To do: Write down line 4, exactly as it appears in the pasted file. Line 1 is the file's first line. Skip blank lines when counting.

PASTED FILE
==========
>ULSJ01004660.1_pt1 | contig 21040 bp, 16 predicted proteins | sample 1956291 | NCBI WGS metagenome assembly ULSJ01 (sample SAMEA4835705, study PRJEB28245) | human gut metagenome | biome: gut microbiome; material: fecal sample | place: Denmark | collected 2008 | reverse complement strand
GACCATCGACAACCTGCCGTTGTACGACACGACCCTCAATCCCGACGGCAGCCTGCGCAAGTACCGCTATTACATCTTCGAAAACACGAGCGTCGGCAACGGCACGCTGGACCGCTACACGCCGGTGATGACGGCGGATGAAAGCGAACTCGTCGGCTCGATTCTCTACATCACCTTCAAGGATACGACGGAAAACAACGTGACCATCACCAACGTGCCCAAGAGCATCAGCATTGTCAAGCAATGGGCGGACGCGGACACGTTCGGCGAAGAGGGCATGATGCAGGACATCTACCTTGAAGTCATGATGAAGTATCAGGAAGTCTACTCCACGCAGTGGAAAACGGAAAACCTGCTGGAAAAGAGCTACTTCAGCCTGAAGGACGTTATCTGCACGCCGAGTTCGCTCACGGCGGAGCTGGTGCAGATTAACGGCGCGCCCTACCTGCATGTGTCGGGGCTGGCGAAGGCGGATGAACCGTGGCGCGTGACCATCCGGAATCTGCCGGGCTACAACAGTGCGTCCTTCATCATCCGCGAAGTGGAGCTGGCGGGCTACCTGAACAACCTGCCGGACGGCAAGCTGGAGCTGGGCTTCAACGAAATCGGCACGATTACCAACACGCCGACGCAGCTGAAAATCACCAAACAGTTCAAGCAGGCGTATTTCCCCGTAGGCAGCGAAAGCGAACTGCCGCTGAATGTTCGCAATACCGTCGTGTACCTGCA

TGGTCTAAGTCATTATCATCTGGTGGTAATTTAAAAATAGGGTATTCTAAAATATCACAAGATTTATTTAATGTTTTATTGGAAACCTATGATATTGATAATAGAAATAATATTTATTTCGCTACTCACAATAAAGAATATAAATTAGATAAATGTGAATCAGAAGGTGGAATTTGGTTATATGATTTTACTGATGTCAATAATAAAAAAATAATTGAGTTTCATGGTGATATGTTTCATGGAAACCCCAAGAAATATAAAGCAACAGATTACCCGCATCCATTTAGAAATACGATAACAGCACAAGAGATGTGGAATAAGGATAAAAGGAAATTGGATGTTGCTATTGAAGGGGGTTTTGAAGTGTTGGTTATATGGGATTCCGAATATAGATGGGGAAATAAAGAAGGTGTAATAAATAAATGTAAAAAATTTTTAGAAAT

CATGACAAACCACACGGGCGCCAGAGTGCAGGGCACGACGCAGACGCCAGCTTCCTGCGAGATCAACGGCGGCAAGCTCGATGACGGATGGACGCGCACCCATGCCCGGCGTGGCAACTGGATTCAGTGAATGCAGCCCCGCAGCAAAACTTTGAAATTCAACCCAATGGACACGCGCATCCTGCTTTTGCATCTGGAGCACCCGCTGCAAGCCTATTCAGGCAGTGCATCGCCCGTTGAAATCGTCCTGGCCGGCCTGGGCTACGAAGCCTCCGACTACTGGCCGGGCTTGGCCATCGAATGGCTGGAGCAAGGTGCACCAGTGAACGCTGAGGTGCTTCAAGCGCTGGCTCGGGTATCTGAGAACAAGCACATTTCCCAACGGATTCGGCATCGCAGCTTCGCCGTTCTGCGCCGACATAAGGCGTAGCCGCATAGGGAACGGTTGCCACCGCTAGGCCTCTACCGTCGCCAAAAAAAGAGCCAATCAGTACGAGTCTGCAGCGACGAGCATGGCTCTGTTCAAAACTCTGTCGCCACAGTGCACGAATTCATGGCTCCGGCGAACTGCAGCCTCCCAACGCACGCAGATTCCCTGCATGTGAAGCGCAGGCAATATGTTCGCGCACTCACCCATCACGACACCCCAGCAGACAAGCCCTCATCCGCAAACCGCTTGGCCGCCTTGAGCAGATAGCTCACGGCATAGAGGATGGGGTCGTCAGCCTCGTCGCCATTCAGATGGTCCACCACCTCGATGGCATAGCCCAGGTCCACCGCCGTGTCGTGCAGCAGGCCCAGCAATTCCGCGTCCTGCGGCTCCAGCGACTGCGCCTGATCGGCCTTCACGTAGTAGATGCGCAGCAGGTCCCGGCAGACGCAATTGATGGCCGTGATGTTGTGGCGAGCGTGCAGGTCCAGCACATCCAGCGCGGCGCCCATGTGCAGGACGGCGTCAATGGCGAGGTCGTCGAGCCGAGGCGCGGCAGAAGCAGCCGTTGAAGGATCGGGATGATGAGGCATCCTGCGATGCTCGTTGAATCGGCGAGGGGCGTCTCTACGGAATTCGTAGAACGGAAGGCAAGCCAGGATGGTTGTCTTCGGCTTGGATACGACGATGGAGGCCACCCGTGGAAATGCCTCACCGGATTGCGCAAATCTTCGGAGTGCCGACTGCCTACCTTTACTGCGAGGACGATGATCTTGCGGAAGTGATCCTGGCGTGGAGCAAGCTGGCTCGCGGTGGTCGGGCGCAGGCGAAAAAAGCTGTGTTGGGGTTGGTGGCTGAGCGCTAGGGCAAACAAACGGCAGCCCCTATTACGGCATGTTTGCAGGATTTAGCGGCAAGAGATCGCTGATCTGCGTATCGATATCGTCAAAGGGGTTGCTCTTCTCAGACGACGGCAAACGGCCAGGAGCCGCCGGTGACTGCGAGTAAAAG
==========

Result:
CATGACAAACCACACGGGCGCCAGAGTGCAGGGCACGACGCAGACGCCAGCTTCCTGCGAGATCAACGGCGGCAAGCTCGATGACGGATGGACGCGCACCCATGCCCGGCGTGGCAACTGGATTCAGTGAATGCAGCCCCGCAGCAAAACTTTGAAATTCAACCCAATGGACACGCGCATCCTGCTTTTGCATCTGGAGCACCCGCTGCAAGCCTATTCAGGCAGTGCATCGCCCGTTGAAATCGTCCTGGCCGGCCTGGGCTACGAAGCCTCCGACTACTGGCCGGGCTTGGCCATCGAATGGCTGGAGCAAGGTGCACCAGTGAACGCTGAGGTGCTTCAAGCGCTGGCTCGGGTATCTGAGAACAAGCACATTTCCCAACGGATTCGGCATCGCAGCTTCGCCGTTCTGCGCCGACATAAGGCGTAGCCGCATAGGGAACGGTTGCCACCGCTAGGCCTCTACCGTCGCCAAAAAAAGAGCCAATCAGTACGAGTCTGCAGCGACGAGCATGGCTCTGTTCAAAACTCTGTCGCCACAGTGCACGAATTCATGGCTCCGGCGAACTGCAGCCTCCCAACGCACGCAGATTCCCTGCATGTGAAGCGCAGGCAATATGTTCGCGCACTCACCCATCACGACACCCCAGCAGACAAGCCCTCATCCGCAAACCGCTTGGCCGCCTTGAGCAGATAGCTCACGGCATAGAGGATGGGGTCGTCAGCCTCGTCGCCATTCAGATGGTCCACCACCTCGATGGCATAGCCCAGGTCCACCGCCGTGTCGTGCAGCAGGCCCAGCAATTCCGCGTCCTGCGGCTCCAGCGACTGCGCCTGATCGGCCTTCACGTAGTAGATGCGCAGCAGGTCCCGGCAGACGCAATTGATGGCCGTGATGTTGTGGCGAGCGTGCAGGTCCAGCACATCCAGCGCGGCGCCCATGTGCAGGACGGCGTCAATGGCGAGGTCGTCGAGCCGAGGCGCGGCAGAAGCAGCCGTTGAAGGATCGGGATGATGAGGCATCCTGCGATGCTCGTTGAATCGGCGAGGGGCGTCTCTACGGAATTCGTAGAACGGAAGGCAAGCCAGGATGGTTGTCTTCGGCTTGGATACGACGATGGAGGCCACCCGTGGAAATGCCTCACCGGATTGCGCAAATCTTCGGAGTGCCGACTGCCTACCTTTACTGCGAGGACGATGATCTTGCGGAAGTGATCCTGGCGTGGAGCAAGCTGGCTCGCGGTGGTCGGGCGCAGGCGAAAAAAGCTGTGTTGGGGTTGGTGGCTGAGCGCTAGGGCAAACAAACGGCAGCCCCTATTACGGCATGTTTGCAGGATTTAGCGGCAAGAGATCGCTGATCTGCGTATCGATATCGTCAAAGGGGTTGCTCTTCTCAGACGACGGCAAACGGCCAGGAGCCGCCGGTGACTGCGAGTAAAAG